Tag Archives: Somali

Ginevra Cafe

mediterranean restaurants columbus Somali

2285 Morse Road
614.475.4880

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At the end of last year we wrote “In the short time it has been open, Ginevra has had an interesting evolution. It started as a Somali coffee shop offering coffee, tea, snacks and desserts but has recently expanded to offer a full lunch and dinner menu. Rather than providing a strictly Somali menu, they opted for mix of Middle Eastern, Mediterranean and Somali dishes”.  At that time the kitchen was being run by Mo, the nephew of one of Columbus’ well known Middle Eastern chefs – Nasir of Lavash (and formerly of Firdous).

Now Ginevra has transitioned again and they are serving a more Somali focused menu. Based on our recent visit and reports from Somali friends this change is proving very popular with their customers. On the night we visited the restaurant was almost full with large groups of Somali men animatedly discussing politics and soccer.

The menu is small with six entrees and four sandwiches. Entree options are lamb shank, beef or chicken steak, beef or chicken suqaar or fish steak. Each can be served with either rice or pasta. We would recommend the rice. The pasta was linguine in what tasted like jar-sauce.

somali restaurants columbus

The lamb shank was tender and was served with sauteed onions and a mountain of Somali rice and salad. Optional hot sauce is available. We also tried the chicken steak, suqaar and the fish steak. All were well cooked and seasoned.

somali restaurants ohio

As is common in Somali restaurants each entree is preceded by a complimentary bowl of soup. This is usually a mildly spiced meat based broth with vegetables. The soup at Ginevra was very good.

ginevra cafe columbus

I don’t think a visit to Ginevra would be complete without the Somali chai which has a wonderful mix of ginger and cardamon. Our tea came in a teapot to share. I would also recommend the Ginevra special juice, an intriguing mix of dates and milk but quite delicious.

somali tea shop

Service is friendly and Ginevra also has free wifi. Somali desserts and snacks (such as Sambusa) are available from the counter.

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Calanley Restaurant

Cuisine: Somali
3149 Cleveland Ave.
263-3530

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Having driven past Calanley quite a few times, we’ve always felt a vague sense of unease about the place based upon its exterior appearance – there’s just something foreboding about the windowless building.

This unease appeared to be mutual, at least at first – it seemed as though Calanley may have never served non-Somalis prior to our visit. We definitely sensed a bit of anxiousness initially.

Especially from the poor man at the counter… our presence seemed to completely blindside him. His job was to take our order, and he seemed frustrated by, at minimum, our shared inability to bridge the language divide.

Thankfully, frustration led to resourcefulness.  He tapped an English-speaking Somali customer for assistance, and called on an English speaking employee from the kitchen. With their help, everything came into focus.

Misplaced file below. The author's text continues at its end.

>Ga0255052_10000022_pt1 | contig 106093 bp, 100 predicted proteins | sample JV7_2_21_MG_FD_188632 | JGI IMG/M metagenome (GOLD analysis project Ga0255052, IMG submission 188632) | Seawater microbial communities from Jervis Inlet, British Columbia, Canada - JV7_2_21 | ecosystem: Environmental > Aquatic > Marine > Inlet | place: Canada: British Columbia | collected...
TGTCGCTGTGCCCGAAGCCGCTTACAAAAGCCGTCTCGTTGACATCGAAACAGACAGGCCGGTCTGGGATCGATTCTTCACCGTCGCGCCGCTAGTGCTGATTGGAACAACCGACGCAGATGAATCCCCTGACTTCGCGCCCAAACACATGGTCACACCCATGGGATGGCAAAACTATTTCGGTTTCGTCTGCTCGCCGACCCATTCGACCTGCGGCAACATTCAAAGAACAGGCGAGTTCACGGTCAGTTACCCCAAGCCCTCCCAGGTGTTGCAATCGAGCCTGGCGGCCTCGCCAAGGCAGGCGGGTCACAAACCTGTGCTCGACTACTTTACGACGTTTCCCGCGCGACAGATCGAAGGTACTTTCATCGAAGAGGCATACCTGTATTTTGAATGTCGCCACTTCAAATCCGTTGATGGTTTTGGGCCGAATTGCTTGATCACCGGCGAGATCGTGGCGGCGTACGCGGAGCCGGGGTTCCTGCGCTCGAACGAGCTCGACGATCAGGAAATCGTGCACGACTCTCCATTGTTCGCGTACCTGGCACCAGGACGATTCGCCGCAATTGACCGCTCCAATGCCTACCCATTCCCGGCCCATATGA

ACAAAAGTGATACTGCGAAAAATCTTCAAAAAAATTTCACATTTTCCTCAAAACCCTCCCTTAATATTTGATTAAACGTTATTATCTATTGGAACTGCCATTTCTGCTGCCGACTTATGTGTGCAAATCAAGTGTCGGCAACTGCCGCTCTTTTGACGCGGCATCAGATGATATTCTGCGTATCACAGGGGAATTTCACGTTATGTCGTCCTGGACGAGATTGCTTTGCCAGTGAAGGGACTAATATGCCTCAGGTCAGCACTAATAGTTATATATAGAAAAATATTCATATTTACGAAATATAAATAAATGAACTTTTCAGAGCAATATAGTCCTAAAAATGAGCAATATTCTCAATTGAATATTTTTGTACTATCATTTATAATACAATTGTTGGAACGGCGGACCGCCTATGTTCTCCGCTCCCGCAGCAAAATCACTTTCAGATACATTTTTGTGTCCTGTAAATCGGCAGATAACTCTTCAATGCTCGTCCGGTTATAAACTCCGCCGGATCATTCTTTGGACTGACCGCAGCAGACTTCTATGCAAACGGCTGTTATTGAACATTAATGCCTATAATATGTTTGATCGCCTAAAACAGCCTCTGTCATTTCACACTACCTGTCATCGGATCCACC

Turns out that Calanley is primarily frequented by regulars – unsurprisingly, almost all Somali. These customers know the offering (and the language), so there is little use for a menu. An out-of-date English-language menu was searched for and found, though, and after a few tries we managed to select items off of it that were still currently being served.

We ordered the ‘chicken steak’, KK (kimis & kalaankal), and Ethiopian anjera with beef stew, and took our seat.  Complimentary bananas, juice, and bottled water came out shortly thereafter.

Calanley’s interior is basic, and the ambience was based largely around a television playing what appeared to be recordings of prayer ceremonies during the hajj.  This led us to recall that there was a separate exterior entrance for ‘families and ladies’ that opened into another smaller (closed off) dining room… we wondered if our female dining companion’s presence in the larger dining room might be causing distress.  We concluded that it probably wasn’t, at least if the remainder of our time there was any indication.

Our meals arrived quickly, and as seems to be the norm with Somali restaurants, portions were generous.  We tried the ‘chicken steak’ with rice first. This was very similar to African Paradise’s chicken preparation, which is to say it was cut into strips and similar to an Indian tandoori mixed with sauteed onions.  Roundly enjoyed.

Next, the KK.  In some of our early research, we came across a thread on a Somali web forum that discussed Somali food/restaurants in Columbus.  In it, Calanley was widely thought to be *the* place for KK.  Underneath the lettuce was kimis (thin strips of flat bread) and kalankaal (seasoned cubed beef) mixed together in a thick, tomatoey sauce. We found it to be enjoyable, but perhaps a bit less so than the chicken.

Finally, we tried the anjera with beef stew.  This was quite a spread – stew, salad, a wickedly spicy hot sauce, and a hard boiled egg, all atop a massive piece of anjera (also known as injera, a spongy Ethiopian flat bread).  The anjera seemed a bit on the mushy side, and the stew was fine if unexceptional… we probably wouldn’t build a return trip around it.

While we walked in to an atmosphere of concern at Calanley, we left to smiles.  We liked the place, and appreciated the efforts they went to in accommodating us.  Once we were able to express our interest in their food, everything else fell into place.  Suffice it to say that any cultural observations above (as with all cultural observations on this blog) are recounted solely for the purpose of providing practical insights for the uninitiated.

We were unable to evaluate the vegetarian friendliness of the offering due to the menu situation, but all dishes discussed contained meat, as seems to be the case with Somali cuisine more generally.  There was nothing posted to indicate halal preparations, but we’d wager it probably all is.

Banadir Cuisine

Cuisine: Somali
3246 Cleveland Avenue
(614) 268-0933
Hours: lunch & dinner (we didn’t see posted hours)